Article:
Bike lanes are wonderful things, but those pesky cars and drivers want to keep that space where the bike lanes want to be. So designers keep trying to come up with ideas to create bicycle highways that separate the bikes from the cars. In London, the ideas are particularly imaginative, and the criticism of them by people who actually ride bikes are particularly hilarious. The latest proposal from architect David Nixon and artist Anna Hill, along with engineering giant Arup, is the Thames Deckway. In a statement, the River Cycleway Consortium explains the reasoning behind the almost billion dollar project:
London needs to think outside the box of conventional solutions to solve its deep-seated traffic and pollution problems. The river Thames, London’s main transportation thoroughfare from Roman times up to the 19th century, is overlooked today as a major travel artery except for a handful of passenger boats.
A lot of people have pointed out the problems with this proposal, but Feargus O'Sullivan of CItyLab is particularly funny and nasty at the same time.
The proposal isn’t just wrong. It’s a whole club sandwich of wrongness, made up of many delectable layers of stupid.
He concludes that the whole proposal fits right in with the way things work in London.
In this zany, smoke-ring world—where basic services are a luxury but the sky is the limit for spectacular white elephants—the River Cycleway plan makes sense. Sure it’s hilarious, but it’s also the sort of sideshow that’s distracting from meaningful attempts to make London a better city to live in. For people who actually care about this city, this matters. To paraphrase the Sex Pistols, there’s no future while London’s dreaming.
London will have bike highways in the sky
This isn't the first pie in the sky scheme for a separated bike lane in London; Norman Foster recently proposed his Skycycle bike superhighway, to be constructed over rail rights-of-way. The always trenchant Mikael Colville-Andersen took it apart with words that could also apply to the Thames floating path:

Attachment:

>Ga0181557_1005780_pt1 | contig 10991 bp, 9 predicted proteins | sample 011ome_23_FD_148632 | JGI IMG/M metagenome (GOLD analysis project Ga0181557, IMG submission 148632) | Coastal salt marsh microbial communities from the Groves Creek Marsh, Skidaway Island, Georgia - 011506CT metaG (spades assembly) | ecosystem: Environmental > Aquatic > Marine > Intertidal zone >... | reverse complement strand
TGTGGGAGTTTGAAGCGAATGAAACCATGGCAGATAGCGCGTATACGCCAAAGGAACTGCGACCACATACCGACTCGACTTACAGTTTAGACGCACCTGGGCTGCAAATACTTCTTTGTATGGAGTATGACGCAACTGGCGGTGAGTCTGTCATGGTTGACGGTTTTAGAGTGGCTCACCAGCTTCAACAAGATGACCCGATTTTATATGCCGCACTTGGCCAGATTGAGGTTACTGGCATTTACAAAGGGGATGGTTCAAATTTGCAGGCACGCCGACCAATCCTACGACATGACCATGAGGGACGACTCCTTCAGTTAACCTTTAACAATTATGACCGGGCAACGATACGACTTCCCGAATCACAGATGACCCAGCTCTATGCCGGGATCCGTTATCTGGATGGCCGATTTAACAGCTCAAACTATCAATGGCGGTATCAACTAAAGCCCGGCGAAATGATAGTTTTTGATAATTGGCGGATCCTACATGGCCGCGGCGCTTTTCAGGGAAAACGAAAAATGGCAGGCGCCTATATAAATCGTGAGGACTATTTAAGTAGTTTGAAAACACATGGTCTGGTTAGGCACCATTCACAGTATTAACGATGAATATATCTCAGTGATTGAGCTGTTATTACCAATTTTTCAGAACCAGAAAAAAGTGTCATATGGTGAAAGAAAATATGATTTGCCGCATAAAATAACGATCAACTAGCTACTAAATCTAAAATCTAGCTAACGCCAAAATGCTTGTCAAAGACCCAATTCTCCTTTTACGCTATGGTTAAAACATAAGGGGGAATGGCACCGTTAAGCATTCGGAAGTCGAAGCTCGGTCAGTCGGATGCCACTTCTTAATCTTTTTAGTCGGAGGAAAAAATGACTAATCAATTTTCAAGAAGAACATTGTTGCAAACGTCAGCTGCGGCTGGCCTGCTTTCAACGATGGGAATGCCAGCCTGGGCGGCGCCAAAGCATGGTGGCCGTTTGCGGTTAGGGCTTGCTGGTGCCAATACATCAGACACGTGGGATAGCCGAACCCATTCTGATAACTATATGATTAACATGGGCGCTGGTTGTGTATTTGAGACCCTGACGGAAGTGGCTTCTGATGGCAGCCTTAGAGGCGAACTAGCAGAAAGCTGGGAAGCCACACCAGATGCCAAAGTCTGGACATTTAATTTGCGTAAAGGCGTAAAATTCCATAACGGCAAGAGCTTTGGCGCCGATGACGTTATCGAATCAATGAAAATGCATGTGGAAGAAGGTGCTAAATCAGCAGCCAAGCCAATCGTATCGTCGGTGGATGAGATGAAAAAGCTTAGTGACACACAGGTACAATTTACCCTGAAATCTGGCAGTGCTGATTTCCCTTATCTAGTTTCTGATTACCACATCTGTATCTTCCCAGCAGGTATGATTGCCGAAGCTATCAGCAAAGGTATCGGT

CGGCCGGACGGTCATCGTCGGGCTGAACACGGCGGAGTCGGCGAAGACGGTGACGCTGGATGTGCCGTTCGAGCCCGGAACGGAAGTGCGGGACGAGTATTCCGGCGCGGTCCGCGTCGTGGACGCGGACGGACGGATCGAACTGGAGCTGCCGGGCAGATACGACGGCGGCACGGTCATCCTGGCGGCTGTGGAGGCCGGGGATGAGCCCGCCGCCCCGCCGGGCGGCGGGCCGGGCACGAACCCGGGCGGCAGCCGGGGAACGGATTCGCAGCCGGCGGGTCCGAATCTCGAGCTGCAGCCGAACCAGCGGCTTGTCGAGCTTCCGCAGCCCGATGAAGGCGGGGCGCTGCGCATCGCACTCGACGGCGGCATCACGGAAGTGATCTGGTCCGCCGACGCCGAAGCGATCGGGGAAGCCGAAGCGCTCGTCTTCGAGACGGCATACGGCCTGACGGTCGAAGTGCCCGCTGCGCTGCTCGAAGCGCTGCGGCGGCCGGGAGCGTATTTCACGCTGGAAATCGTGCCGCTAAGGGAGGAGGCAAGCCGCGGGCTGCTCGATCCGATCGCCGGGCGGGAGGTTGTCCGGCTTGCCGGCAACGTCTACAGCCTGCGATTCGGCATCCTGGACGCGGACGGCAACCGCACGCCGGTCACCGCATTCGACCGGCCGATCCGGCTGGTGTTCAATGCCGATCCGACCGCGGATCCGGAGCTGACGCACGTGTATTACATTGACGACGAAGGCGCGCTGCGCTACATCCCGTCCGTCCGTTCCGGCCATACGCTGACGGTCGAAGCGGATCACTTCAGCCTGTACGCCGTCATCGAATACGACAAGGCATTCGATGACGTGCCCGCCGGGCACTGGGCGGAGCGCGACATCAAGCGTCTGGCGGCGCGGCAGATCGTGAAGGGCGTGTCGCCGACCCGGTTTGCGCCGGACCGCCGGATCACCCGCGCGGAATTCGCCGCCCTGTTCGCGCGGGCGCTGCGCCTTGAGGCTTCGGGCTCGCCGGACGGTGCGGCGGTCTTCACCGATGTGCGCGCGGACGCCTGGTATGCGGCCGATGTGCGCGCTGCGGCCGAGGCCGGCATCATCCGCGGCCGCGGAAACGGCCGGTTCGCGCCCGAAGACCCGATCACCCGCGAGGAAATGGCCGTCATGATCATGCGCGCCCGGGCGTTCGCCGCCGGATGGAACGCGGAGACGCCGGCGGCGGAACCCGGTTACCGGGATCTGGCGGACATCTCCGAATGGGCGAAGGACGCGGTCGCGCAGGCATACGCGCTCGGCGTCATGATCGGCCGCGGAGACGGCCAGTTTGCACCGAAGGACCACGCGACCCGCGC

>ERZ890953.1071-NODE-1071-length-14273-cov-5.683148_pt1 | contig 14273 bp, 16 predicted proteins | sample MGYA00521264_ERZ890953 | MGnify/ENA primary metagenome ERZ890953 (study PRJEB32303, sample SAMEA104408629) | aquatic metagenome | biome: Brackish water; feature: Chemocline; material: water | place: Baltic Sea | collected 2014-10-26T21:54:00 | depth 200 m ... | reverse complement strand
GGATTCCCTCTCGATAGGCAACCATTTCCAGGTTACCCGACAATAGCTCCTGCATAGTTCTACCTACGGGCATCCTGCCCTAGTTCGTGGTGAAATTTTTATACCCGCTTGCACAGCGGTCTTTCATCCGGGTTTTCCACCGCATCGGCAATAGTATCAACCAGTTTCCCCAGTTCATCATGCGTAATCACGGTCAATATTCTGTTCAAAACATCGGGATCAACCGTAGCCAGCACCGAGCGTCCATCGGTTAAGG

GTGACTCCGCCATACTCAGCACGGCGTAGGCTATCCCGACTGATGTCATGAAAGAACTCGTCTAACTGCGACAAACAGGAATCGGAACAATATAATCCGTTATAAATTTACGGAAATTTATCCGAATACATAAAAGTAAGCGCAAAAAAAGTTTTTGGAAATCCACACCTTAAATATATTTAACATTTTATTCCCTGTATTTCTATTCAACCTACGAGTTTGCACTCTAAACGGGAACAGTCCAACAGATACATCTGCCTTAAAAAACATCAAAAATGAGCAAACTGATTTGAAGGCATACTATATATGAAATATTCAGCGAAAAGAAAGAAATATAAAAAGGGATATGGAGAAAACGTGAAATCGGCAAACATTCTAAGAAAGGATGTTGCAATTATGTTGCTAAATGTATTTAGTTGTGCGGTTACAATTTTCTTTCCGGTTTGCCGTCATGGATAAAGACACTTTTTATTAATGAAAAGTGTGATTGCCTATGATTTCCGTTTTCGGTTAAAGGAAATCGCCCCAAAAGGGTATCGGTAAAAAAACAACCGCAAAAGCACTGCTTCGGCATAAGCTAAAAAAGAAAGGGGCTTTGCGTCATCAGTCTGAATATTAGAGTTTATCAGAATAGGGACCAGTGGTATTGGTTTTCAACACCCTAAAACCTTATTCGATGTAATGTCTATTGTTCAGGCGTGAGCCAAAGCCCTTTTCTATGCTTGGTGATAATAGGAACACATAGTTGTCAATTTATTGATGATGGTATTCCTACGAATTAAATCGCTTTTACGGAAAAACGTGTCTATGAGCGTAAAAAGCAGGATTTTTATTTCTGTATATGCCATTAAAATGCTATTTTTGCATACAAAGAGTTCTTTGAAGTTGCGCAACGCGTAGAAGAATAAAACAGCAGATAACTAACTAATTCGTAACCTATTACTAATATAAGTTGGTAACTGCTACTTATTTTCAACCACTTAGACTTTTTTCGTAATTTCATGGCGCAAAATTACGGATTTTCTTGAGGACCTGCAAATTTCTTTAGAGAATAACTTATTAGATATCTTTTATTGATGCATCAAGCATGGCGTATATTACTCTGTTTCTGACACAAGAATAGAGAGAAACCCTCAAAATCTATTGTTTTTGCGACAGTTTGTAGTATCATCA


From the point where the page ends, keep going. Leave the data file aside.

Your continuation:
Ideas like these are city killers. Removing great numbers of citizens who could be cycling down city streets past shops and cafés on their way to work or school and placing them on a shelf, far away from everything else. All this in a city that is so far behind in reestablishing cycling as transport that it's embarrassing.
More in TreeHugger: Quote of the day: Mikael Colville-Andersen on Lord Foster's Sky Cycle scheme for London and London will have bike highways in the sky
Elevated Bike Lane System Proposed for London
Then there was Sam Martin's Skycycle Sarah Laskow of Grist hit the right notes on this one, calling it a " a cross between the High Line and the credits of Futurama." She noted that the spaces under elevated roads and rails are not so terrific.
The underpass of a bike-way bridge probably isn’t any more charming than the underpass of a highway or elevated train. But this could be a big win for bikers, graffiti artists, and people who like to pee on the side of the road.
More in TreeHugger: Elevated Bike Lane System Proposed for London
Wire Bike Lanes in The Sky Are Faster, May Be Safer, Certainly More Badass
Being a minimalist at heart, and fond of the London skyline, I remain fond of Martin Angelov's Kolelinia Project, where the track is in fact little more than a trough that your wheels run in. Don't worry, there are safety harnesses and a mechanism connected to a cable above to keep you from falling off. It's all very safe. We first covered this in 2010; I don't know why it hasn't caught on.
What could possibly go wrong?
Velo-City: Cycle Tracks Will Abound in Utopia
All of the above schemes owe a debt to Chris Hardwicke, who first proposed his Velo-City scheme back in 2005. Chris described it as "a high speed, all season, pollution free, ultra-quite transit system that makes people healthier. Using an infrastructure of elevated cycle tracks, velo-city creates a network across the City."
The candidate for Mayor of Toronto who promises to build out this map will get my vote.
More on Velo-city in Related Links: